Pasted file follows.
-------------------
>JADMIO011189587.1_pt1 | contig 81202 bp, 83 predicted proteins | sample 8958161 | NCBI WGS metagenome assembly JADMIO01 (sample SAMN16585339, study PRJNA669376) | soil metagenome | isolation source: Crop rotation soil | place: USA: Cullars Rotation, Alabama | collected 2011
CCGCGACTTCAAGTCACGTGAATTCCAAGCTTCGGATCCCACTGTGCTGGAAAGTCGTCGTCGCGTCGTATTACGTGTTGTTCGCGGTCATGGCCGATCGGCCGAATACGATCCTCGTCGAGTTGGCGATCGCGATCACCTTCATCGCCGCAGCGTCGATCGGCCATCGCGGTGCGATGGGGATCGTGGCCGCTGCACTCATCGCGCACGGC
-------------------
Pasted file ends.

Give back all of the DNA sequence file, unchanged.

>JADMIO011189587.1_pt1 | contig 81202 bp, 83 predicted proteins | sample 8958161 | NCBI WGS metagenome assembly JADMIO01 (sample SAMN16585339, study PRJNA669376) | soil metagenome | isolation source: Crop rotation soil | place: USA: Cullars Rotation, Alabama | collected 2011
CCGCGACTTCAAGTCACGTGAATTCCAAGCTTCGGATCCCACTGTGCTGGAAAGTCGTCGTCGCGTCGTATTACGTGTTGTTCGCGGTCATGGCCGATCGGCCGAATACGATCCTCGTCGAGTTGGCGATCGCGATCACCTTCATCGCCGCAGCGTCGATCGGCCATCGCGGTGCGATGGGGATCGTGGCCGCTGCACTCATCGCGCACGGC